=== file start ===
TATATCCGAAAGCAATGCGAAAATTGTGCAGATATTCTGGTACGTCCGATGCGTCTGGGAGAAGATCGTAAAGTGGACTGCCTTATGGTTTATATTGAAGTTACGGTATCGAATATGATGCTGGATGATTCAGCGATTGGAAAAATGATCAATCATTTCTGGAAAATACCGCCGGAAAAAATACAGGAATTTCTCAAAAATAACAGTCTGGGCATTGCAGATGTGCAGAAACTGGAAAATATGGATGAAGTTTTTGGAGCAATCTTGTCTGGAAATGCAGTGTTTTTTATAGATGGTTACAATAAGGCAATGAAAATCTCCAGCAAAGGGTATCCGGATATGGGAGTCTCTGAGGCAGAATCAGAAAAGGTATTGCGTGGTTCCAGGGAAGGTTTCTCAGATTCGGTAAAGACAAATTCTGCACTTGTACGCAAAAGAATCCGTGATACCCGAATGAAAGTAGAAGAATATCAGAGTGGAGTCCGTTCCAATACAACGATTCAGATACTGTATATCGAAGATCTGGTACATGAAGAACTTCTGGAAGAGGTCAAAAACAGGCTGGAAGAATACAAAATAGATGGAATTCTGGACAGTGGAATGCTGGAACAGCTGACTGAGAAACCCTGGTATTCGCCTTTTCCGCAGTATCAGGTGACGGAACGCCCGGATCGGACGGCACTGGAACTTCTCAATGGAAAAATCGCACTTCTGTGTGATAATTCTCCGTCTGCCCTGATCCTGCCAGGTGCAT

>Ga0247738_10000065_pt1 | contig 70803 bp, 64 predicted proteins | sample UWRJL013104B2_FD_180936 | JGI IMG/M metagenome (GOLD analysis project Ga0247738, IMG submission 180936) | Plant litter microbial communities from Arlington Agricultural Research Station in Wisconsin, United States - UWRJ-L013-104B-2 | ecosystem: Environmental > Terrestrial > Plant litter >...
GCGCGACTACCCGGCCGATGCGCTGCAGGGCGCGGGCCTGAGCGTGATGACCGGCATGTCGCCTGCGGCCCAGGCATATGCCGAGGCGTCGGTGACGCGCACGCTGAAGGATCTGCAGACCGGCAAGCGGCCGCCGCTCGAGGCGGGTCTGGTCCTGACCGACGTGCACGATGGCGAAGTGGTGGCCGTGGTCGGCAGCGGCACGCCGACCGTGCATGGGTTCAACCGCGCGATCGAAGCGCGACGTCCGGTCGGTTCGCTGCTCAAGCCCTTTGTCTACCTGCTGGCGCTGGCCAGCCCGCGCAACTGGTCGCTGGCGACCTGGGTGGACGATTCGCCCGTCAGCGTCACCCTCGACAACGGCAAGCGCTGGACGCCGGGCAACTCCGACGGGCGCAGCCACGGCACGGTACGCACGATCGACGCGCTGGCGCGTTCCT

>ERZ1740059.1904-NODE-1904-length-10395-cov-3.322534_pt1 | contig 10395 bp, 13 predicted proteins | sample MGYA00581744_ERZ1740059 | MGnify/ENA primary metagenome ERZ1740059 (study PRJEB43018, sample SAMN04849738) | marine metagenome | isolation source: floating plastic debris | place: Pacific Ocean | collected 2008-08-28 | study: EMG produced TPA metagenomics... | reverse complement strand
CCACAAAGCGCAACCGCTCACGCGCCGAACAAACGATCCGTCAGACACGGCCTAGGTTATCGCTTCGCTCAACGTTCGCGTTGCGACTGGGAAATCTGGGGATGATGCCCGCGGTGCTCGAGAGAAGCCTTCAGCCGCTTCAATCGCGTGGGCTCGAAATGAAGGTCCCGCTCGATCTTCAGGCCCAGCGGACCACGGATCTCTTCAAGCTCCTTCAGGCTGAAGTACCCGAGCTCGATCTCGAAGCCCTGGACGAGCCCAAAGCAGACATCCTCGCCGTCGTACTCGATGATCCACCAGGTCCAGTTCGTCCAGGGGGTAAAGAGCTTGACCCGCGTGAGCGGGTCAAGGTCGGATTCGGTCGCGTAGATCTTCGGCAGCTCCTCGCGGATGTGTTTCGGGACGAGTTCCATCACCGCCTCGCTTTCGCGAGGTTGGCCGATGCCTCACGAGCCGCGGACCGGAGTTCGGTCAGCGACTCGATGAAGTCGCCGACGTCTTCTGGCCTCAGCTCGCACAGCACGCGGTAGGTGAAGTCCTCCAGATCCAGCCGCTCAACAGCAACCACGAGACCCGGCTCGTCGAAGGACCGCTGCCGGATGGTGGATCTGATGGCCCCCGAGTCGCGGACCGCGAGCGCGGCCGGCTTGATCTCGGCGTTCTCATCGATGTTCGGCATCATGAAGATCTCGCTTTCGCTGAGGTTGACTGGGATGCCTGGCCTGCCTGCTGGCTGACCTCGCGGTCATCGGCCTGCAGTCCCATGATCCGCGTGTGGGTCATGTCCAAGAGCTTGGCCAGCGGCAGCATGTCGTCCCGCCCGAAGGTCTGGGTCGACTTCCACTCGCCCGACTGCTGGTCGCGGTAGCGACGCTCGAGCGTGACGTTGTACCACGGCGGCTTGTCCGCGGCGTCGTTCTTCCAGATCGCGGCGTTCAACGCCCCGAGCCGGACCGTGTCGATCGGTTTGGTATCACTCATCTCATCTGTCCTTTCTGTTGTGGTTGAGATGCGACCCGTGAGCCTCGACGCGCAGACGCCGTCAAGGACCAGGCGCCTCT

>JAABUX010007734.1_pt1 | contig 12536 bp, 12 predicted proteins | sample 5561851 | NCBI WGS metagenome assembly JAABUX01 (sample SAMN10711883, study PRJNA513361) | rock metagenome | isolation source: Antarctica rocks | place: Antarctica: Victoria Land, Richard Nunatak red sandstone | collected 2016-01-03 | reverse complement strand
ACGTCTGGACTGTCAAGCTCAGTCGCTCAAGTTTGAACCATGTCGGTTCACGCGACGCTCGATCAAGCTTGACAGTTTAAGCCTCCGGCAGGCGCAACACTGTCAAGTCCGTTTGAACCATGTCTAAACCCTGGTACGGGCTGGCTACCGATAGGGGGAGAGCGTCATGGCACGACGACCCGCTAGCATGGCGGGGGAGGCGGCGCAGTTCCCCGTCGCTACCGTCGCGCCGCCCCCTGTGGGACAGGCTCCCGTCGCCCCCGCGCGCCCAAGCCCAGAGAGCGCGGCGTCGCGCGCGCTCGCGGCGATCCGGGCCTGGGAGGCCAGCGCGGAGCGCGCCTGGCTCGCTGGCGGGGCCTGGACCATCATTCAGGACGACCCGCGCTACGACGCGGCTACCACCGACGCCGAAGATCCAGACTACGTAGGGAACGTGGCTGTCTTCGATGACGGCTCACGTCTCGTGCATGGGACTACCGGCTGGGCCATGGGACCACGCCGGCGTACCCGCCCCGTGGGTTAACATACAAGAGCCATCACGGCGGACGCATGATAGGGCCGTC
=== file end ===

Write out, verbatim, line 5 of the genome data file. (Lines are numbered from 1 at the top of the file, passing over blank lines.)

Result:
CCACAAAGCGCAACCGCTCACGCGCCGAACAAACGATCCGTCAGACACGGCCTAGGTTATCGCTTCGCTCAACGTTCGCGTTGCGACTGGGAAATCTGGGGATGATGCCCGCGGTGCTCGAGAGAAGCCTTCAGCCGCTTCAATCGCGTGGGCTCGAAATGAAGGTCCCGCTCGATCTTCAGGCCCAGCGGACCACGGATCTCTTCAAGCTCCTTCAGGCTGAAGTACCCGAGCTCGATCTCGAAGCCCTGGACGAGCCCAAAGCAGACATCCTCGCCGTCGTACTCGATGATCCACCAGGTCCAGTTCGTCCAGGGGGTAAAGAGCTTGACCCGCGTGAGCGGGTCAAGGTCGGATTCGGTCGCGTAGATCTTCGGCAGCTCCTCGCGGATGTGTTTCGGGACGAGTTCCATCACCGCCTCGCTTTCGCGAGGTTGGCCGATGCCTCACGAGCCGCGGACCGGAGTTCGGTCAGCGACTCGATGAAGTCGCCGACGTCTTCTGGCCTCAGCTCGCACAGCACGCGGTAGGTGAAGTCCTCCAGATCCAGCCGCTCAACAGCAACCACGAGACCCGGCTCGTCGAAGGACCGCTGCCGGATGGTGGATCTGATGGCCCCCGAGTCGCGGACCGCGAGCGCGGCCGGCTTGATCTCGGCGTTCTCATCGATGTTCGGCATCATGAAGATCTCGCTTTCGCTGAGGTTGACTGGGATGCCTGGCCTGCCTGCTGGCTGACCTCGCGGTCATCGGCCTGCAGTCCCATGATCCGCGTGTGGGTCATGTCCAAGAGCTTGGCCAGCGGCAGCATGTCGTCCCGCCCGAAGGTCTGGGTCGACTTCCACTCGCCCGACTGCTGGTCGCGGTAGCGACGCTCGAGCGTGACGTTGTACCACGGCGGCTTGTCCGCGGCGTCGTTCTTCCAGATCGCGGCGTTCAACGCCCCGAGCCGGACCGTGTCGATCGGTTTGGTATCACTCATCTCATCTGTCCTTTCTGTTGTGGTTGAGATGCGACCCGTGAGCCTCGACGCGCAGACGCCGTCAAGGACCAGGCGCCTCT